To be fair, apples must be compared to apples, of course. In this case, I'm thinking of one type of more literary feature article, which can be a chimera of information and opinion and another more straight-forward informative feature, which, at least on the surface, appears factual and unadorned. To wit are examples that are in front of me that are absolutely not an apples-to-apples comparison: two Washington climbing area features in Climbing #279 (one written by a friend of mine, Kelly Sheridan) and a series of articles in Rock & Ice #46 written by Jim Bridwell, John Long, Jeff Long, Ron Kauk, Russ Walling, Jerry Moffatt etc. All articles in question contain historical information about areas, but in different formats: the Washington articles are entertaining but factual accounts about specific areas while those about Yosemite are textural meditations on an entire era of climbing.

By nature, it would be unfair to compare these directly. Rather, I'm interested in the bigger picture: the magazines as a whole. R & I #46 has the aforementioned personal narratives as well as guides to areas relevant to the topic: Yosemite and Tuolomne. It also tackles an issue important to the era (rappel bolted sport routes vs ground-up ascents; ironically this conflict is an absolutely ubiquitous dead horse nowadays) and offers an interview with Ron Kauk as meditation on that issue. As a whole, the content is well-grouped and fills an entire issue. In contrast, the Washington articles fight to fill space amongst articles about topics as various as Zion ice climbing, V15 bouldering, Castleton Spire and Devils Tower. Perhaps a historical issue on free climbing in Washington State is less hallowed than the greats of the 70's in Yosemite filling a magazine with their prose, but might I suggest a different format: the area specific articles such as Kelly's (about Leavenworth bouldering), well-written and fine in their own right, combined with a number of other more narrative articles written by a variety of elder Washington activists, enriching the content with a more appropriate context?

It's hard to discuss this without a sense of 'washing out'; by that I'm referring to the tendency to conflate too many different issues into one argument, thus nullifying the argument. Thus, a gathering of my assertions so far:

-Advertising is at the same level as it used to be in mainstream climbing media; the advertising today tends to be from larger, more lucrative sources than before including some more exploitative sources such as automobile manufacturers.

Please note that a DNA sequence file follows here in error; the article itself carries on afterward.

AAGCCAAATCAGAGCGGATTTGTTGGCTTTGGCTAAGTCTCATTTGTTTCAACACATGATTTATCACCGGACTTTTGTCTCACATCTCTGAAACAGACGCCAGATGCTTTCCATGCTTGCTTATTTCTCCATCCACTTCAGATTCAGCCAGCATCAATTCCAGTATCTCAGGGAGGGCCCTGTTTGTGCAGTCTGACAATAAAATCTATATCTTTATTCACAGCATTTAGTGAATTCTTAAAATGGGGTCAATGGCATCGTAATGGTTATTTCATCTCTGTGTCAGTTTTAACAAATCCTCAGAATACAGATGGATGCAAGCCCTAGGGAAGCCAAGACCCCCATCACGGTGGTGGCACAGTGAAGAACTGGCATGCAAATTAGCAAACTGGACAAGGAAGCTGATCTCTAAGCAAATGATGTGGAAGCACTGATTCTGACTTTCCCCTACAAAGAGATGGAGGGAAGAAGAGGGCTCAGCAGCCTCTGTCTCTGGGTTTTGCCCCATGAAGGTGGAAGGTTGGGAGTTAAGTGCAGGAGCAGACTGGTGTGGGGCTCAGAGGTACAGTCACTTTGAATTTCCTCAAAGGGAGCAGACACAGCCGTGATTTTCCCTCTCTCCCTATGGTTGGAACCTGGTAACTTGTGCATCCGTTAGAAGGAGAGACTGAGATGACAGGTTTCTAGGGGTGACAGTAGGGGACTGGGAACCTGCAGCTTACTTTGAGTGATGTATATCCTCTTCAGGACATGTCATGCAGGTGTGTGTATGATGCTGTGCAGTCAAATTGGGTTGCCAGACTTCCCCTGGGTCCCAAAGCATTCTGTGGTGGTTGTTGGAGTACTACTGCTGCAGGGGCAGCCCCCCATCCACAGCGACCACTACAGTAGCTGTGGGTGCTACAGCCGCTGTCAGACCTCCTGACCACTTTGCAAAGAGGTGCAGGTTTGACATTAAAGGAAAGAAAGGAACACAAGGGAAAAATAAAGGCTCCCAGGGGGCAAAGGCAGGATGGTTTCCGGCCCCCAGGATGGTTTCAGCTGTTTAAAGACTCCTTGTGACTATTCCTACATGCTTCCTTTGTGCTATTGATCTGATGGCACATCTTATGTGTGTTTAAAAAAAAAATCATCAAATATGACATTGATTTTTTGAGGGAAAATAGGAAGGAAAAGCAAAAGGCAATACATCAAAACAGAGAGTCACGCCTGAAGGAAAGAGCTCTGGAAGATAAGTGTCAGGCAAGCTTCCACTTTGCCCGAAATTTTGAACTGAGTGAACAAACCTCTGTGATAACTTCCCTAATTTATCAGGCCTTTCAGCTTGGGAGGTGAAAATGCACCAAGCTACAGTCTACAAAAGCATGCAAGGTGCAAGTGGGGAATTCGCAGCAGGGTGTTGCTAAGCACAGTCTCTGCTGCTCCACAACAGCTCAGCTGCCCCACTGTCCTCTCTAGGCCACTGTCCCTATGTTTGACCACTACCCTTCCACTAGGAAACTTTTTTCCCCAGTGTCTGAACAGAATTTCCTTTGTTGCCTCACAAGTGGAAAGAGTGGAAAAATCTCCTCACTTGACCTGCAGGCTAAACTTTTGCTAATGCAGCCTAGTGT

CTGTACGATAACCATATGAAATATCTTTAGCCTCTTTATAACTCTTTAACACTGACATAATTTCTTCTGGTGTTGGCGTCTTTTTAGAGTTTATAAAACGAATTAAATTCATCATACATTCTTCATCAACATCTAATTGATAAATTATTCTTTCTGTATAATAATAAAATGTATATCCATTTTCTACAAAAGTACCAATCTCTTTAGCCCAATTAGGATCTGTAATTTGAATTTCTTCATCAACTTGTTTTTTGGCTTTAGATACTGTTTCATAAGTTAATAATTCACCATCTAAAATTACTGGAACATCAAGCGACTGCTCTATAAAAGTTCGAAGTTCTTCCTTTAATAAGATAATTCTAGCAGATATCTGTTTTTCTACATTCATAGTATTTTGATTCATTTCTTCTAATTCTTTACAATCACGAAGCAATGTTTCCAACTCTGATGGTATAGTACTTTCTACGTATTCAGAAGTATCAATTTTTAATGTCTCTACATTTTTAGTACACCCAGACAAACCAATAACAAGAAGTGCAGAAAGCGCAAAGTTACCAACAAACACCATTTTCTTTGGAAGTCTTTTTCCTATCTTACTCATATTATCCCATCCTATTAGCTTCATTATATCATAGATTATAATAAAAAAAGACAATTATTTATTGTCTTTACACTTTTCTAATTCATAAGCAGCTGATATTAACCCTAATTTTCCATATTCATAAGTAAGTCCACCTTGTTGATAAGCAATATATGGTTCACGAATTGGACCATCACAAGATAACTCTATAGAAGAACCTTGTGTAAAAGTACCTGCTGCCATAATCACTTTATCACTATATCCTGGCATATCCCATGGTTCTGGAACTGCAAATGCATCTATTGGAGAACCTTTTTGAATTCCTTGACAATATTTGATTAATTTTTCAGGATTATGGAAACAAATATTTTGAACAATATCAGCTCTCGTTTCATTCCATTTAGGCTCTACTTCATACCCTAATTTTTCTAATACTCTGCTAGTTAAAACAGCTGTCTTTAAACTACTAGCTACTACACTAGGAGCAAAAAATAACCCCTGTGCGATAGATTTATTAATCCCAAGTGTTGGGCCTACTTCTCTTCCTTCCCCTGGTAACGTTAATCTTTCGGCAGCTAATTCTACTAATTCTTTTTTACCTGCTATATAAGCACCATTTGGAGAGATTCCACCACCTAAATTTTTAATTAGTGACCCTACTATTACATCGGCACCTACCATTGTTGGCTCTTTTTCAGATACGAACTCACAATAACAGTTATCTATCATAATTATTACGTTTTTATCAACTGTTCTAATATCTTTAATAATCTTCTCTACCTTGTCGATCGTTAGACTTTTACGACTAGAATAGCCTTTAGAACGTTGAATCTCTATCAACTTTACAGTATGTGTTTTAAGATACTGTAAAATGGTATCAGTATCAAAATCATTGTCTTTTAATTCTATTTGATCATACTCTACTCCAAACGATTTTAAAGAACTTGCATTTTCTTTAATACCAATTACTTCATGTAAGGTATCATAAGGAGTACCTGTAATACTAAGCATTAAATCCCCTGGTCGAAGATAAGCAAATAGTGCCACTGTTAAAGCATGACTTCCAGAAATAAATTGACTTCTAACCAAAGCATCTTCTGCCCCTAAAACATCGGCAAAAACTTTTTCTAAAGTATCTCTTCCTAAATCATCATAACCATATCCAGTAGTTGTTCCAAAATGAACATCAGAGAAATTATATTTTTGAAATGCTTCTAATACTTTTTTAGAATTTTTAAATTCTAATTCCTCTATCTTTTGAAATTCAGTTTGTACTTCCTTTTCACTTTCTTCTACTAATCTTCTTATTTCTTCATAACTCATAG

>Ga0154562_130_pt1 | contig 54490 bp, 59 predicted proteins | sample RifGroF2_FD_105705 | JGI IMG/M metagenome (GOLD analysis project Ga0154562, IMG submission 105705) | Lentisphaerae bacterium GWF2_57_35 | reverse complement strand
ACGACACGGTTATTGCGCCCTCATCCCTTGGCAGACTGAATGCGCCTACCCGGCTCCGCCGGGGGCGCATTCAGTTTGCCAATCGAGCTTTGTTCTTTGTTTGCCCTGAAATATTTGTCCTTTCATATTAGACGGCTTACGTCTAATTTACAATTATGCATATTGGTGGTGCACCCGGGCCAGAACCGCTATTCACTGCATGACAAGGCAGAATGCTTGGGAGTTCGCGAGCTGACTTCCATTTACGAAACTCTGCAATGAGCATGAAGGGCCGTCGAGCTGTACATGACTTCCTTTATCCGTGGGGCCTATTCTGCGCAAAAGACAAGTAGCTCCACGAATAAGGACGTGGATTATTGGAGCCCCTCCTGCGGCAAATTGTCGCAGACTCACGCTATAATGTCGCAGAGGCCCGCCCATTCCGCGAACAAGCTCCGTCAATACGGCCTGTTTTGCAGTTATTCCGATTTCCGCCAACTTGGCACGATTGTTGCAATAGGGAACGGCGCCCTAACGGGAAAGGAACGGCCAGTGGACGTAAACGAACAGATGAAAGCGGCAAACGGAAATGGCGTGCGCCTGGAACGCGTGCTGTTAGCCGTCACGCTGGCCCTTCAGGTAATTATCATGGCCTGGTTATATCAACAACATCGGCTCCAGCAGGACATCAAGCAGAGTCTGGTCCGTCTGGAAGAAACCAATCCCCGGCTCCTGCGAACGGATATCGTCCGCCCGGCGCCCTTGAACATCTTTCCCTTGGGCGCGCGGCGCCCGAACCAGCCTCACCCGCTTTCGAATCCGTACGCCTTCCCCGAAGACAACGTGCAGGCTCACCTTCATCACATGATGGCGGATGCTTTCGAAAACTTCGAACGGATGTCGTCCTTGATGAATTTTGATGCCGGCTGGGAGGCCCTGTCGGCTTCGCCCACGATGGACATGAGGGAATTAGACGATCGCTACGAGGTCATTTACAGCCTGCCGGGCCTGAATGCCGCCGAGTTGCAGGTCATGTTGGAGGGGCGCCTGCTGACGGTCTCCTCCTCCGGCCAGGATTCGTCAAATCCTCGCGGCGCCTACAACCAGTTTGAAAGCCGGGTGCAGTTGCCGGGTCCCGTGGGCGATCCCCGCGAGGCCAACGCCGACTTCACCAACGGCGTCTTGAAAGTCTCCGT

-Filler content has and always will be present.

-The magazines differ greatly in their physicality: tactile aspects and apparent quality have changed significantly over the years, sometimes for the worse. There is also literally less content in the newer magazines as evidenced by the thinness of the publications.

-More unrelated content is placed side by side in newer magazines, often to the detriment of the publication as a whole. Good articles must compete side by side with completely unrelated information. Tone and format of writing has changed somewhat; often today's writing seems less reflective and more factual except in special 'sections' of the magazine dedicated to the former style.

My conclusions are flavored with a suspicion that some overarching force is at work here. I believe that force to be related to the ubiquity of information. One component of this is also the ubiquity of people. In the world of climbing, the latter has far-reaching implications: It was once easy to name the major areas of climbing development in the United States, at least those that were publicized; now any source of news is outgunned by the sheer number of climbers and venues and must filter as much as possible down to a reasonable level of content. Similarly, readers must filter constantly to find some compelling melody amidst the white noise of constant blogging and reporting.

Climbing has reached a point of schism whereby the old narratives have flooded out into a delta of informational tidbits having little coherence as a whole. An issue not at all incidental to this is the monetization of anything and everything possible, whereby magazines must adhere to certain standards of commercial viability. This is most certainly something that has altered the landscape of all media in the last 50 years. In terms of climbing media, it seems to have affected the selling points of climbing-related literature: what once was somewhat a venue for introspection and personal narrative is now a frenzied grab-and-go of sponsorship photography, excessive masturbation over the latest and greatest ascents and legitimate articles whose calls for attention are drowned by the cacophony of the rest.

In parallel, as has been stated in this excellent blog post on the topic, is the fact that there isn't any relevant progression in climbing: the old narrative is dying painfully and slowly on the pages of every magazine and in the HTML of every website while sentimentalists like myself look to the past for answers in 30 year old magazines. There is, of course, nothing good or bad about any of this; rather, in order to move forward into the 'post-send' era, climbing must continue to eat its own tail and implode, regaining some of that mass and momentum and then expand anew. If a fresh perspective exists it's unlikely to be a synthesis of the same old arguments and braggadocio.

For now, we must constantly ask ourselves the same question Burroughs asked us in the introduction to his Naked Lunch: "What are they feeding you on the end of that newspaper spoon?"


  1. Thanks for sharing,
    maybe R + I should publish some articles from a different Andrew!!!

  2. I'm reading mountaineering essays by John Muir, some re-reads, some new to me, as when he traveled in Alaska. He set some kind of standard for solo climbing, in hobnail boots, without ropes or gear, in landscapes that often don't exist any more. Wonder what he'd make of Yosemite Valley lately...